Legal Updates

Data Protection – Unlawful Access and Disclosure – Personal Information

In the case of R v Rooney (CA) [2006], an employee was convicted of unlawfully obtaining and disclosing personal data.

The defendant worked in the human resources department of a police constabulary, where she had access to the personal data of other employees. The defendant’s sister had a relationship with a police officer, A. This relationship ended in 2003. A then began a relationship with T, who was another employee of the police force. Eventually A and T moved into an address in Tunstall together. The details of this new address were updated on the employee database.

The defendant accessed the information held about A and T a number of times, and proceeded to tell her sister that the pair had moved to Tunstall, however, she did not specify the exact address.

The prosecution argued that the defendant had abused her position and breached the Data Protection Act 1998 (“DPA”) by accessing personal information that was unrelated to work and then passing that information along without consent. The particulars of the indictment stated that she had knowingly or recklessly and without consent of the data controller, disclosed personal data in contravention of s.55 (1) DPA.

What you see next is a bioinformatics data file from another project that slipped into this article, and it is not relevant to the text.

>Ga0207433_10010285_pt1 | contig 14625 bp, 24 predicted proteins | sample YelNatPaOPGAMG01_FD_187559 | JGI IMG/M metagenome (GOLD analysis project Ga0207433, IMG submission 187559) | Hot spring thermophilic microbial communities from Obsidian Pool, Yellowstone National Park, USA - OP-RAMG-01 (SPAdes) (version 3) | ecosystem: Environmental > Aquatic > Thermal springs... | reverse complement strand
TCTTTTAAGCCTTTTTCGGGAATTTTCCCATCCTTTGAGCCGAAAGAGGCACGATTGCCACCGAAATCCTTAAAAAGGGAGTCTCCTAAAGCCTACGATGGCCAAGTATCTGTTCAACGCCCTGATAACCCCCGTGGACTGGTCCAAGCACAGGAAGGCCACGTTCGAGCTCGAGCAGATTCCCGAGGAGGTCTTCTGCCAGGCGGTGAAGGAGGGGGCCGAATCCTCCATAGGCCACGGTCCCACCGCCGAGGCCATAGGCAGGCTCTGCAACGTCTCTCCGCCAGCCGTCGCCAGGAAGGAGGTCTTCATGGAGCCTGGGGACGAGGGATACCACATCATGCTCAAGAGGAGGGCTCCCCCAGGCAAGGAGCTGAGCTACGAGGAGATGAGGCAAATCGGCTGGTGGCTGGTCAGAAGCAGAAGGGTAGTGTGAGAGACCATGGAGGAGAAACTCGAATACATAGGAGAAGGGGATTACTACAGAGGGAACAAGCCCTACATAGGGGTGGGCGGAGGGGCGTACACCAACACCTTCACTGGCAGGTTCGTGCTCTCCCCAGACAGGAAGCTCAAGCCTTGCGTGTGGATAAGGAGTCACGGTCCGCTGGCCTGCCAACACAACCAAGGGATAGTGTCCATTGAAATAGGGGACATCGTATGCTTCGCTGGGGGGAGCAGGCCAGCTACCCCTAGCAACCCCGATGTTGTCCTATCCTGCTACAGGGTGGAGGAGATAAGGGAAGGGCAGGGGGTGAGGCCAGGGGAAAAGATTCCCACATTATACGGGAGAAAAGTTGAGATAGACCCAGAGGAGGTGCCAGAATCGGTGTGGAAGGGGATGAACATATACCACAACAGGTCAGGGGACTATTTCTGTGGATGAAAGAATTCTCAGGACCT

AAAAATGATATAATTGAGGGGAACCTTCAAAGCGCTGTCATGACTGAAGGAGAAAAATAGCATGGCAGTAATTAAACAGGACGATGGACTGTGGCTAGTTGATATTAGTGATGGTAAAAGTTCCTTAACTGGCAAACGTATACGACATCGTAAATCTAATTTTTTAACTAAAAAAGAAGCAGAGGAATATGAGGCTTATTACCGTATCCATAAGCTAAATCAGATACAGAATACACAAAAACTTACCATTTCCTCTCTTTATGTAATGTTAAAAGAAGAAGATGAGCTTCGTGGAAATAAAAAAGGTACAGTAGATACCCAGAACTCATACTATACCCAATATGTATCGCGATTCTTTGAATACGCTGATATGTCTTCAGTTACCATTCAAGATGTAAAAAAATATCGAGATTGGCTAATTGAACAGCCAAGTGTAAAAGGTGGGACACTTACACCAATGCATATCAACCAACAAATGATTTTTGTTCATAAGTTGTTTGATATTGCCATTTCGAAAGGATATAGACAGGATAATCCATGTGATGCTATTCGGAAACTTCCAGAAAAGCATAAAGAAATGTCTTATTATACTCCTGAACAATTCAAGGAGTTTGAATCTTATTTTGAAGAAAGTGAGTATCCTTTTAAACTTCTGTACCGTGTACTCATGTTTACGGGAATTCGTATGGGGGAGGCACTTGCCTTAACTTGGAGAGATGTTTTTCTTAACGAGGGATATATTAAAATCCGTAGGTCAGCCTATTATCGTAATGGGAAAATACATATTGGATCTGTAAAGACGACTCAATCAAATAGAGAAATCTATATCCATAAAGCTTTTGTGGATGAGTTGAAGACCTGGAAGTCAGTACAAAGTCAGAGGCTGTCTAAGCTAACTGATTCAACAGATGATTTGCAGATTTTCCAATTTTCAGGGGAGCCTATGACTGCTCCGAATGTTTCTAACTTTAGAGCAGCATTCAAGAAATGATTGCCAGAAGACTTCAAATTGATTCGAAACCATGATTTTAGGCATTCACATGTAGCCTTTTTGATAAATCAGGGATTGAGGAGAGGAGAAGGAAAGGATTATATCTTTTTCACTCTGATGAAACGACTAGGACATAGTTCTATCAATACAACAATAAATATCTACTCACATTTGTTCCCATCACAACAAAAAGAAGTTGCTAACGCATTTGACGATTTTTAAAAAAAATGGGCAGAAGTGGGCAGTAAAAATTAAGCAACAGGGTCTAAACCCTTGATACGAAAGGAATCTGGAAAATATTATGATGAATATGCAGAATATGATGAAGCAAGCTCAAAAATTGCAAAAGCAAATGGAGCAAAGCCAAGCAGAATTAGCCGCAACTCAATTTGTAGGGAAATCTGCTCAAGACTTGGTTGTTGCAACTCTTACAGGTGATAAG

The defendant submitted that she could rely on the defence within s.55 (2) DPA because she was acting in pursuance of her duty to check that the information was up-to-date.

She was convicted on two counts of unlawfully obtaining of personal data and one count of unlawfully disclosing personal data. With regards to the latter conviction, she appealed on the ground that by merely mentioning to her sister that the pair now lived in Tunstall, she had not disclosed the full address and subsequently the charge of unlawfully disclosing personal data was not be made out.

The court rejected the appeal and held that:

▪     the charge was for the disclosure of ‘personal data’ or the disclosure of ‘information found in personal data’; and

▪     the reference to Tunstall amounted to ‘information found in personal data’, meaning it did not matter that the specific address had not been disclosed.

The defendant’s convictions were upheld.

Comment: Please contact us for more information on data protection at Visit

© RT COOPERS, 2006. This Briefing Note does not provide a comprehensive or complete statement of the law relating to the issues discussed nor does it constitute legal advice. It is intended only to highlight general issues. Specialist legal advice should always be sought in relation to particular circumstances.


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